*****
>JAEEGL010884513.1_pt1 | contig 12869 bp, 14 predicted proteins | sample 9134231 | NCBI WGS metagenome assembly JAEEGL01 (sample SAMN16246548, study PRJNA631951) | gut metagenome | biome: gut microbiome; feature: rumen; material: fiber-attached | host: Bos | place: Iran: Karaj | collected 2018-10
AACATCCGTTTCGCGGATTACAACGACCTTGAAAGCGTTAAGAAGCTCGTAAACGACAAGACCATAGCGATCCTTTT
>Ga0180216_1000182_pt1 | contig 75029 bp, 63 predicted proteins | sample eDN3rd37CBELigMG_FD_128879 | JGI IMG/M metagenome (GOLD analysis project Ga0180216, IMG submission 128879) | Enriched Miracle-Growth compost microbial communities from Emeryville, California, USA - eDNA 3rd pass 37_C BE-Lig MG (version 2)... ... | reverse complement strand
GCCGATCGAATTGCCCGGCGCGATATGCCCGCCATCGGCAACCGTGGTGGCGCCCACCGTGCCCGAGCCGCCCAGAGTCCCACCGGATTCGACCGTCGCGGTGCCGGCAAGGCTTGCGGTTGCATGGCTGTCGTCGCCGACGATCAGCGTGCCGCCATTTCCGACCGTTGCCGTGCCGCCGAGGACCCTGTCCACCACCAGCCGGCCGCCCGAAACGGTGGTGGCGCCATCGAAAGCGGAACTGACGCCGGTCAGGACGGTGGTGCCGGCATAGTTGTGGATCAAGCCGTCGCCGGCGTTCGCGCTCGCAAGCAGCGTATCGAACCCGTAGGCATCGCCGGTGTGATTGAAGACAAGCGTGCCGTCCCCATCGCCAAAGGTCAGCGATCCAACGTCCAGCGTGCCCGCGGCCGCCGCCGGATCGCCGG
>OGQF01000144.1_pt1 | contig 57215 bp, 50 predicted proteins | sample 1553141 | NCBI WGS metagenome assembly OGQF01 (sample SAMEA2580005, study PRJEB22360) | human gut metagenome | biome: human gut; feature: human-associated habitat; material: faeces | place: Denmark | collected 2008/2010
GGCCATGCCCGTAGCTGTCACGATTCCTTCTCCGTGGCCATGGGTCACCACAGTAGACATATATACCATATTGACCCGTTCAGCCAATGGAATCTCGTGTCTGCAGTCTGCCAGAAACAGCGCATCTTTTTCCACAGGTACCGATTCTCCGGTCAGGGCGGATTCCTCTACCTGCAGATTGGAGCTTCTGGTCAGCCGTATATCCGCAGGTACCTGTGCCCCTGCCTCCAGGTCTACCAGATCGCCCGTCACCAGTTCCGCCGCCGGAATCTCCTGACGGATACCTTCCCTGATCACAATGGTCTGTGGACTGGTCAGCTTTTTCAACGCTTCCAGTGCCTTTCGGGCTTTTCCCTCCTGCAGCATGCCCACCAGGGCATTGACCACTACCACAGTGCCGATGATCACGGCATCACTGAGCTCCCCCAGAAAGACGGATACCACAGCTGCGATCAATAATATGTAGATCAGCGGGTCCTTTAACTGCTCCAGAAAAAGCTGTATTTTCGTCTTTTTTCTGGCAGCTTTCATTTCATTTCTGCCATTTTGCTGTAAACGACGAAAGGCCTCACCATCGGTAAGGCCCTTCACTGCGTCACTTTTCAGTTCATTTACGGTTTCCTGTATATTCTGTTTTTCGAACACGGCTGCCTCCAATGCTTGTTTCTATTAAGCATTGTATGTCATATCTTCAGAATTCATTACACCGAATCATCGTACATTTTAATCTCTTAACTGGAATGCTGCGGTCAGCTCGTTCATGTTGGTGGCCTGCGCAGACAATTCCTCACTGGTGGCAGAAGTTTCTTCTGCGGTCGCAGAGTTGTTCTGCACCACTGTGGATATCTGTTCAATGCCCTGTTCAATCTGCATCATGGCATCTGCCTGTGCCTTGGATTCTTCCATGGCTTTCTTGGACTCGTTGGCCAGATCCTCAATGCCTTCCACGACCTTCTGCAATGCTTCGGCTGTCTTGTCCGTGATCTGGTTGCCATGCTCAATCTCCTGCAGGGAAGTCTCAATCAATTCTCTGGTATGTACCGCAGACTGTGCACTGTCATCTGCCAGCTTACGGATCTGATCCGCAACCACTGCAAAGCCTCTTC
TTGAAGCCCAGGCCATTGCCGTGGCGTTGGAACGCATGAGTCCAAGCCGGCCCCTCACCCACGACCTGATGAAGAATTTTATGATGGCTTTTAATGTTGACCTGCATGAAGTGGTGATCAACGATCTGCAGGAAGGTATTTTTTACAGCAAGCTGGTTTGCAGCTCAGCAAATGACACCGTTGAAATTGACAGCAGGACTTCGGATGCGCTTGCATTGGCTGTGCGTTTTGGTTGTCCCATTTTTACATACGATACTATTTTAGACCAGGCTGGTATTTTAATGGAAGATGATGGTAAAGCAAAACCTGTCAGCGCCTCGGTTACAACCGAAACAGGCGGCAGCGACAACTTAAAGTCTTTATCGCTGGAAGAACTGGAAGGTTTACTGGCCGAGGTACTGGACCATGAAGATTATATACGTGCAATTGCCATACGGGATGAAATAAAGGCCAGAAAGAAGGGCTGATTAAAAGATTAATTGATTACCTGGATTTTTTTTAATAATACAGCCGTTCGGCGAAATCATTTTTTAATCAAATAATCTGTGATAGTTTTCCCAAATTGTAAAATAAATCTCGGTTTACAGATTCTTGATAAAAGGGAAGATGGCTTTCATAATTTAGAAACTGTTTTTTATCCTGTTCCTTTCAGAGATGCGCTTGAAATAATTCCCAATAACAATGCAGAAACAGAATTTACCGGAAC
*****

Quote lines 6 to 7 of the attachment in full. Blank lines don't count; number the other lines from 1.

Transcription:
GGCCATGCCCGTAGCTGTCACGATTCCTTCTCCGTGGCCATGGGTCACCACAGTAGACATATATACCATATTGACCCGTTCAGCCAATGGAATCTCGTGTCTGCAGTCTGCCAGAAACAGCGCATCTTTTTCCACAGGTACCGATTCTCCGGTCAGGGCGGATTCCTCTACCTGCAGATTGGAGCTTCTGGTCAGCCGTATATCCGCAGGTACCTGTGCCCCTGCCTCCAGGTCTACCAGATCGCCCGTCACCAGTTCCGCCGCCGGAATCTCCTGACGGATACCTTCCCTGATCACAATGGTCTGTGGACTGGTCAGCTTTTTCAACGCTTCCAGTGCCTTTCGGGCTTTTCCCTCCTGCAGCATGCCCACCAGGGCATTGACCACTACCACAGTGCCGATGATCACGGCATCACTGAGCTCCCCCAGAAAGACGGATACCACAGCTGCGATCAATAATATGTAGATCAGCGGGTCCTTTAACTGCTCCAGAAAAAGCTGTATTTTCGTCTTTTTTCTGGCAGCTTTCATTTCATTTCTGCCATTTTGCTGTAAACGACGAAAGGCCTCACCATCGGTAAGGCCCTTCACTGCGTCACTTTTCAGTTCATTTACGGTTTCCTGTATATTCTGTTTTTCGAACACGGCTGCCTCCAATGCTTGTTTCTATTAAGCATTGTATGTCATATCTTCAGAATTCATTACACCGAATCATCGTACATTTTAATCTCTTAACTGGAATGCTGCGGTCAGCTCGTTCATGTTGGTGGCCTGCGCAGACAATTCCTCACTGGTGGCAGAAGTTTCTTCTGCGGTCGCAGAGTTGTTCTGCACCACTGTGGATATCTGTTCAATGCCCTGTTCAATCTGCATCATGGCATCTGCCTGTGCCTTGGATTCTTCCATGGCTTTCTTGGACTCGTTGGCCAGATCCTCAATGCCTTCCACGACCTTCTGCAATGCTTCGGCTGTCTTGTCCGTGATCTGGTTGCCATGCTCAATCTCCTGCAGGGAAGTCTCAATCAATTCTCTGGTATGTACCGCAGACTGTGCACTGTCATCTGCCAGCTTACGGATCTGATCCGCAACCACTGCAAAGCCTCTTC
TTGAAGCCCAGGCCATTGCCGTGGCGTTGGAACGCATGAGTCCAAGCCGGCCCCTCACCCACGACCTGATGAAGAATTTTATGATGGCTTTTAATGTTGACCTGCATGAAGTGGTGATCAACGATCTGCAGGAAGGTATTTTTTACAGCAAGCTGGTTTGCAGCTCAGCAAATGACACCGTTGAAATTGACAGCAGGACTTCGGATGCGCTTGCATTGGCTGTGCGTTTTGGTTGTCCCATTTTTACATACGATACTATTTTAGACCAGGCTGGTATTTTAATGGAAGATGATGGTAAAGCAAAACCTGTCAGCGCCTCGGTTACAACCGAAACAGGCGGCAGCGACAACTTAAAGTCTTTATCGCTGGAAGAACTGGAAGGTTTACTGGCCGAGGTACTGGACCATGAAGATTATATACGTGCAATTGCCATACGGGATGAAATAAAGGCCAGAAAGAAGGGCTGATTAAAAGATTAATTGATTACCTGGATTTTTTTTAATAATACAGCCGTTCGGCGAAATCATTTTTTAATCAAATAATCTGTGATAGTTTTCCCAAATTGTAAAATAAATCTCGGTTTACAGATTCTTGATAAAAGGGAAGATGGCTTTCATAATTTAGAAACTGTTTTTTATCCTGTTCCTTTCAGAGATGCGCTTGAAATAATTCCCAATAACAATGCAGAAACAGAATTTACCGGAAC